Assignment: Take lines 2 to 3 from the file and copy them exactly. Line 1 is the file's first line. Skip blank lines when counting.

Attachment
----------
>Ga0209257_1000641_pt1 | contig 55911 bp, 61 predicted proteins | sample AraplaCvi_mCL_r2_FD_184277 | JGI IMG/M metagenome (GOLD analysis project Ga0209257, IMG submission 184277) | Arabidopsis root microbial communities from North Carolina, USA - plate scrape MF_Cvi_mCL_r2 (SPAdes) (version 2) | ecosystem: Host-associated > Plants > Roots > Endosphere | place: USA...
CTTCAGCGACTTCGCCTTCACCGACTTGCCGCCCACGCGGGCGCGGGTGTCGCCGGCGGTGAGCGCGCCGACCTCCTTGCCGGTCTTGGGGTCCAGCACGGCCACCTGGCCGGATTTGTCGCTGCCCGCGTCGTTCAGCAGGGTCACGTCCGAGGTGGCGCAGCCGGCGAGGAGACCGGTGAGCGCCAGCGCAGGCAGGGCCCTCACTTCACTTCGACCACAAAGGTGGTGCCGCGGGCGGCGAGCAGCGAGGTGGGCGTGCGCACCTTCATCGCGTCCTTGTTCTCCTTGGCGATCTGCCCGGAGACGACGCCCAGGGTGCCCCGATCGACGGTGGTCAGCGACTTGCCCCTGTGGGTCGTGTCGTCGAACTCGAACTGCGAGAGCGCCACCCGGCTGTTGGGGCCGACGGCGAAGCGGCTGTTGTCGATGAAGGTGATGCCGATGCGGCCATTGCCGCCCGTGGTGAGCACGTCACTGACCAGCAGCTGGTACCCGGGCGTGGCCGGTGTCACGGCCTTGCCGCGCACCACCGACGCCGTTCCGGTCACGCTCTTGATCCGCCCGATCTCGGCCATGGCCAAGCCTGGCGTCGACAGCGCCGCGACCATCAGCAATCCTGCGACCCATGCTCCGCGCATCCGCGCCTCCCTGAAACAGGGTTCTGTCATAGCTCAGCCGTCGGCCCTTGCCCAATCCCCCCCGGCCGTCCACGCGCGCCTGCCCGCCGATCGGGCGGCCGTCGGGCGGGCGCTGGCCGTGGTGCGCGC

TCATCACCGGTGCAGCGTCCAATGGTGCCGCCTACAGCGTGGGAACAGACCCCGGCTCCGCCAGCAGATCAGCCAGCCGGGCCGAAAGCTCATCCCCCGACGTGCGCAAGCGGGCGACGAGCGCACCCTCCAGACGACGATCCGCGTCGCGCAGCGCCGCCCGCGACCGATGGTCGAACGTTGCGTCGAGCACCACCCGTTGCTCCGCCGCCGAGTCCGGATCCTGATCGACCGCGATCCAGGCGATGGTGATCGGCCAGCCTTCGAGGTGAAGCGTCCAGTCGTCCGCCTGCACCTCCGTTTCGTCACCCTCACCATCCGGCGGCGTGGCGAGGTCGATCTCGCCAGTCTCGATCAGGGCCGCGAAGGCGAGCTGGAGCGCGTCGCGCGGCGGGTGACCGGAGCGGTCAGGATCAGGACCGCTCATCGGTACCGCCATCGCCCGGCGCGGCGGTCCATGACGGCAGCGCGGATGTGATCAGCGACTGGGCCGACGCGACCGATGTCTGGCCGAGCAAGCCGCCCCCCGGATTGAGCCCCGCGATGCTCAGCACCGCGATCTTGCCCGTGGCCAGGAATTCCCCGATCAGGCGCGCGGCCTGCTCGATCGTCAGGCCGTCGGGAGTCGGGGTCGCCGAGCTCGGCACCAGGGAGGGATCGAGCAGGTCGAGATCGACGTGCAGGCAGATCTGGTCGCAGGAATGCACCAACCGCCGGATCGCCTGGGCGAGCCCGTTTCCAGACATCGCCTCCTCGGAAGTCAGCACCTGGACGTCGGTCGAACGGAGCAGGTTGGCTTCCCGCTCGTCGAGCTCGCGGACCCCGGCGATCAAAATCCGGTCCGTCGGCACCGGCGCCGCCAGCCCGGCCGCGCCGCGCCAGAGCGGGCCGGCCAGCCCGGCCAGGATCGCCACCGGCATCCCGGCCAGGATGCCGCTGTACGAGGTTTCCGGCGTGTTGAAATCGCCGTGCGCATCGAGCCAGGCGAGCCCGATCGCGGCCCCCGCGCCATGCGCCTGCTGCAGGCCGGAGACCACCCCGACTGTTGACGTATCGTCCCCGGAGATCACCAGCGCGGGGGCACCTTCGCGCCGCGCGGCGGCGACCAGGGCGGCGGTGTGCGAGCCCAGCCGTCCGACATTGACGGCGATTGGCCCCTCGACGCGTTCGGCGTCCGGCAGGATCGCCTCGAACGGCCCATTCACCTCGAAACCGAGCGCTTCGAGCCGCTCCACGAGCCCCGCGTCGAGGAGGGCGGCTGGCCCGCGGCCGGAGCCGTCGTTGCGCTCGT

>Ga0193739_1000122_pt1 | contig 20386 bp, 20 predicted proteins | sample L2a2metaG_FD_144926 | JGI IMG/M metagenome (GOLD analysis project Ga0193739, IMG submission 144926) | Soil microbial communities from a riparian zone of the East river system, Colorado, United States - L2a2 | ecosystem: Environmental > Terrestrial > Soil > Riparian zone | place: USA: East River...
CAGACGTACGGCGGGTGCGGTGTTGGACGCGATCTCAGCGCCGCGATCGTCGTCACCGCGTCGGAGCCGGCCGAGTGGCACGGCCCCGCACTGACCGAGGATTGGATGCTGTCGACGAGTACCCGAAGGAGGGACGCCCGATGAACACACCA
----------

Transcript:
CTTCAGCGACTTCGCCTTCACCGACTTGCCGCCCACGCGGGCGCGGGTGTCGCCGGCGGTGAGCGCGCCGACCTCCTTGCCGGTCTTGGGGTCCAGCACGGCCACCTGGCCGGATTTGTCGCTGCCCGCGTCGTTCAGCAGGGTCACGTCCGAGGTGGCGCAGCCGGCGAGGAGACCGGTGAGCGCCAGCGCAGGCAGGGCCCTCACTTCACTTCGACCACAAAGGTGGTGCCGCGGGCGGCGAGCAGCGAGGTGGGCGTGCGCACCTTCATCGCGTCCTTGTTCTCCTTGGCGATCTGCCCGGAGACGACGCCCAGGGTGCCCCGATCGACGGTGGTCAGCGACTTGCCCCTGTGGGTCGTGTCGTCGAACTCGAACTGCGAGAGCGCCACCCGGCTGTTGGGGCCGACGGCGAAGCGGCTGTTGTCGATGAAGGTGATGCCGATGCGGCCATTGCCGCCCGTGGTGAGCACGTCACTGACCAGCAGCTGGTACCCGGGCGTGGCCGGTGTCACGGCCTTGCCGCGCACCACCGACGCCGTTCCGGTCACGCTCTTGATCCGCCCGATCTCGGCCATGGCCAAGCCTGGCGTCGACAGCGCCGCGACCATCAGCAATCCTGCGACCCATGCTCCGCGCATCCGCGCCTCCCTGAAACAGGGTTCTGTCATAGCTCAGCCGTCGGCCCTTGCCCAATCCCCCCCGGCCGTCCACGCGCGCCTGCCCGCCGATCGGGCGGCCGTCGGGCGGGCGCTGGCCGTGGTGCGCGC

TCATCACCGGTGCAGCGTCCAATGGTGCCGCCTACAGCGTGGGAACAGACCCCGGCTCCGCCAGCAGATCAGCCAGCCGGGCCGAAAGCTCATCCCCCGACGTGCGCAAGCGGGCGACGAGCGCACCCTCCAGACGACGATCCGCGTCGCGCAGCGCCGCCCGCGACCGATGGTCGAACGTTGCGTCGAGCACCACCCGTTGCTCCGCCGCCGAGTCCGGATCCTGATCGACCGCGATCCAGGCGATGGTGATCGGCCAGCCTTCGAGGTGAAGCGTCCAGTCGTCCGCCTGCACCTCCGTTTCGTCACCCTCACCATCCGGCGGCGTGGCGAGGTCGATCTCGCCAGTCTCGATCAGGGCCGCGAAGGCGAGCTGGAGCGCGTCGCGCGGCGGGTGACCGGAGCGGTCAGGATCAGGACCGCTCATCGGTACCGCCATCGCCCGGCGCGGCGGTCCATGACGGCAGCGCGGATGTGATCAGCGACTGGGCCGACGCGACCGATGTCTGGCCGAGCAAGCCGCCCCCCGGATTGAGCCCCGCGATGCTCAGCACCGCGATCTTGCCCGTGGCCAGGAATTCCCCGATCAGGCGCGCGGCCTGCTCGATCGTCAGGCCGTCGGGAGTCGGGGTCGCCGAGCTCGGCACCAGGGAGGGATCGAGCAGGTCGAGATCGACGTGCAGGCAGATCTGGTCGCAGGAATGCACCAACCGCCGGATCGCCTGGGCGAGCCCGTTTCCAGACATCGCCTCCTCGGAAGTCAGCACCTGGACGTCGGTCGAACGGAGCAGGTTGGCTTCCCGCTCGTCGAGCTCGCGGACCCCGGCGATCAAAATCCGGTCCGTCGGCACCGGCGCCGCCAGCCCGGCCGCGCCGCGCCAGAGCGGGCCGGCCAGCCCGGCCAGGATCGCCACCGGCATCCCGGCCAGGATGCCGCTGTACGAGGTTTCCGGCGTGTTGAAATCGCCGTGCGCATCGAGCCAGGCGAGCCCGATCGCGGCCCCCGCGCCATGCGCCTGCTGCAGGCCGGAGACCACCCCGACTGTTGACGTATCGTCCCCGGAGATCACCAGCGCGGGGGCACCTTCGCGCCGCGCGGCGGCGACCAGGGCGGCGGTGTGCGAGCCCAGCCGTCCGACATTGACGGCGATTGGCCCCTCGACGCGTTCGGCGTCCGGCAGGATCGCCTCGAACGGCCCATTCACCTCGAAACCGAGCGCTTCGAGCCGCTCCACGAGCCCCGCGTCGAGGAGGGCGGCTGGCCCGCGGCCGGAGCCGTCGTTGCGCTCGT